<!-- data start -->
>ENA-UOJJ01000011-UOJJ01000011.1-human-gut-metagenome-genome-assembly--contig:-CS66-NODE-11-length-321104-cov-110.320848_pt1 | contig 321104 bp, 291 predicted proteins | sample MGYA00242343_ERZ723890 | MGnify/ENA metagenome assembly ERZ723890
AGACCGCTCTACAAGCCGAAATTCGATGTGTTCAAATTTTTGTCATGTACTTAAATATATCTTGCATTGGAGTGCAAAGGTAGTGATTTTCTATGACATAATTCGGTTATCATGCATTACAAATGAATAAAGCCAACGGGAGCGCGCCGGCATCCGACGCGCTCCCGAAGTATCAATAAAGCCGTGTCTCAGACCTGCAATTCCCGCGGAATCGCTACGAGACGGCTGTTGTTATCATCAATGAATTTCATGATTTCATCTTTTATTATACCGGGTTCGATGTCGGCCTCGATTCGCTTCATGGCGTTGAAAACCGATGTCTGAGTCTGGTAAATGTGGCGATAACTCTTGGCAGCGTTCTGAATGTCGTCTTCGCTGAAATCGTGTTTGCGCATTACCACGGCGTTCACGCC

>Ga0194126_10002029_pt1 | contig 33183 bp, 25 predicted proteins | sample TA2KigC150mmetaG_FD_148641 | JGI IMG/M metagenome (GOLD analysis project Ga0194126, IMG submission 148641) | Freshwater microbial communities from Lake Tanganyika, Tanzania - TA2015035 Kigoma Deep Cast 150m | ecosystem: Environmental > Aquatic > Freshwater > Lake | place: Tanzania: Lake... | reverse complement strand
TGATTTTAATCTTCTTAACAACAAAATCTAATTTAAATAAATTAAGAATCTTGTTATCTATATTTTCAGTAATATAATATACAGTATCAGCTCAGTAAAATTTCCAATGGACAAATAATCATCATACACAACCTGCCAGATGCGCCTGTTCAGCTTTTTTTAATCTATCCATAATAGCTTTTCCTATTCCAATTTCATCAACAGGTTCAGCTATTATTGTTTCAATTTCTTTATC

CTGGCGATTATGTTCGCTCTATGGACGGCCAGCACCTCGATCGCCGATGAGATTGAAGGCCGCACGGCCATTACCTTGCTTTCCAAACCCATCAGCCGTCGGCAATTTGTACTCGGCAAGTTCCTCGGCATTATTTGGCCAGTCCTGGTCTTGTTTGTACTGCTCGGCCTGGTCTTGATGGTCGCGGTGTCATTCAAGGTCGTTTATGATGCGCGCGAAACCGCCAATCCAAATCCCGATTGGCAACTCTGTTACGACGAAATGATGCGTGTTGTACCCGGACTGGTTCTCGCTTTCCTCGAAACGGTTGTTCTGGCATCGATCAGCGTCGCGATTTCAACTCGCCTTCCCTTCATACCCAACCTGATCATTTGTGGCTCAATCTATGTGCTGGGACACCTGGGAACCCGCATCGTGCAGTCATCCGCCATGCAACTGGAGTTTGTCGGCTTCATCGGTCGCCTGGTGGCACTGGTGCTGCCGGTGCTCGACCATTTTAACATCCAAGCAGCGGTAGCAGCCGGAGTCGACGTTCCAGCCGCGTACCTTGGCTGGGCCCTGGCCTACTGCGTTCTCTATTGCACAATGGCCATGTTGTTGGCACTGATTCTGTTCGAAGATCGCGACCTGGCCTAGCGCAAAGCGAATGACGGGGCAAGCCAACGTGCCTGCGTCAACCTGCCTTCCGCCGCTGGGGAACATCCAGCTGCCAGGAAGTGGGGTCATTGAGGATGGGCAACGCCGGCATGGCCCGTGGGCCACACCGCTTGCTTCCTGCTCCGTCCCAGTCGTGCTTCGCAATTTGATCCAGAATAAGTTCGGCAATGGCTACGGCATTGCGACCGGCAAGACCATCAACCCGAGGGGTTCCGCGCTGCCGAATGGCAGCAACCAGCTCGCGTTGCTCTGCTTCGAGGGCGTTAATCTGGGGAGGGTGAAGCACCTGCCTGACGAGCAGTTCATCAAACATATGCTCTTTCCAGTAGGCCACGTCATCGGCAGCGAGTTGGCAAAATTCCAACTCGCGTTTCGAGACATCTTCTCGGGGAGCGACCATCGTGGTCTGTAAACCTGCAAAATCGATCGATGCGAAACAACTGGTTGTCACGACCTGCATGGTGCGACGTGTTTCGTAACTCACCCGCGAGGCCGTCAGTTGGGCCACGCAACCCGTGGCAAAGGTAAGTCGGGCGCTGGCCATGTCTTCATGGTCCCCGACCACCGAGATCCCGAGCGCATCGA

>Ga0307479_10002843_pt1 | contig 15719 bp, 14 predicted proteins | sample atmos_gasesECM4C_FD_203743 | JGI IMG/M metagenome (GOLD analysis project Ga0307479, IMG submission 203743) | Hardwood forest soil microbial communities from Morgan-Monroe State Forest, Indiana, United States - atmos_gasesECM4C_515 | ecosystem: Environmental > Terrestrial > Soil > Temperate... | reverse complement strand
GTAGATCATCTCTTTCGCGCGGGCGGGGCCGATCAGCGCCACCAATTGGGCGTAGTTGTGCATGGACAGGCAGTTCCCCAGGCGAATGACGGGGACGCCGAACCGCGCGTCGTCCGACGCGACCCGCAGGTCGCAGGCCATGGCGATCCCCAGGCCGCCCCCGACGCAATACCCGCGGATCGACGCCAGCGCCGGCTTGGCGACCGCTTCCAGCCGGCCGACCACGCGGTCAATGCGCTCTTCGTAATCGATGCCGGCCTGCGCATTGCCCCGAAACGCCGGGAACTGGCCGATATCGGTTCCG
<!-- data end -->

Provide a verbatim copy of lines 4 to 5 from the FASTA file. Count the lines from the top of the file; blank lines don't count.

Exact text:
TGATTTTAATCTTCTTAACAACAAAATCTAATTTAAATAAATTAAGAATCTTGTTATCTATATTTTCAGTAATATAATATACAGTATCAGCTCAGTAAAATTTCCAATGGACAAATAATCATCATACACAACCTGCCAGATGCGCCTGTTCAGCTTTTTTTAATCTATCCATAATAGCTTTTCCTATTCCAATTTCATCAACAGGTTCAGCTATTATTGTTTCAATTTCTTTATC

CTGGCGATTATGTTCGCTCTATGGACGGCCAGCACCTCGATCGCCGATGAGATTGAAGGCCGCACGGCCATTACCTTGCTTTCCAAACCCATCAGCCGTCGGCAATTTGTACTCGGCAAGTTCCTCGGCATTATTTGGCCAGTCCTGGTCTTGTTTGTACTGCTCGGCCTGGTCTTGATGGTCGCGGTGTCATTCAAGGTCGTTTATGATGCGCGCGAAACCGCCAATCCAAATCCCGATTGGCAACTCTGTTACGACGAAATGATGCGTGTTGTACCCGGACTGGTTCTCGCTTTCCTCGAAACGGTTGTTCTGGCATCGATCAGCGTCGCGATTTCAACTCGCCTTCCCTTCATACCCAACCTGATCATTTGTGGCTCAATCTATGTGCTGGGACACCTGGGAACCCGCATCGTGCAGTCATCCGCCATGCAACTGGAGTTTGTCGGCTTCATCGGTCGCCTGGTGGCACTGGTGCTGCCGGTGCTCGACCATTTTAACATCCAAGCAGCGGTAGCAGCCGGAGTCGACGTTCCAGCCGCGTACCTTGGCTGGGCCCTGGCCTACTGCGTTCTCTATTGCACAATGGCCATGTTGTTGGCACTGATTCTGTTCGAAGATCGCGACCTGGCCTAGCGCAAAGCGAATGACGGGGCAAGCCAACGTGCCTGCGTCAACCTGCCTTCCGCCGCTGGGGAACATCCAGCTGCCAGGAAGTGGGGTCATTGAGGATGGGCAACGCCGGCATGGCCCGTGGGCCACACCGCTTGCTTCCTGCTCCGTCCCAGTCGTGCTTCGCAATTTGATCCAGAATAAGTTCGGCAATGGCTACGGCATTGCGACCGGCAAGACCATCAACCCGAGGGGTTCCGCGCTGCCGAATGGCAGCAACCAGCTCGCGTTGCTCTGCTTCGAGGGCGTTAATCTGGGGAGGGTGAAGCACCTGCCTGACGAGCAGTTCATCAAACATATGCTCTTTCCAGTAGGCCACGTCATCGGCAGCGAGTTGGCAAAATTCCAACTCGCGTTTCGAGACATCTTCTCGGGGAGCGACCATCGTGGTCTGTAAACCTGCAAAATCGATCGATGCGAAACAACTGGTTGTCACGACCTGCATGGTGCGACGTGTTTCGTAACTCACCCGCGAGGCCGTCAGTTGGGCCACGCAACCCGTGGCAAAGGTAAGTCGGGCGCTGGCCATGTCTTCATGGTCCCCGACCACCGAGATCCCGAGCGCATCGA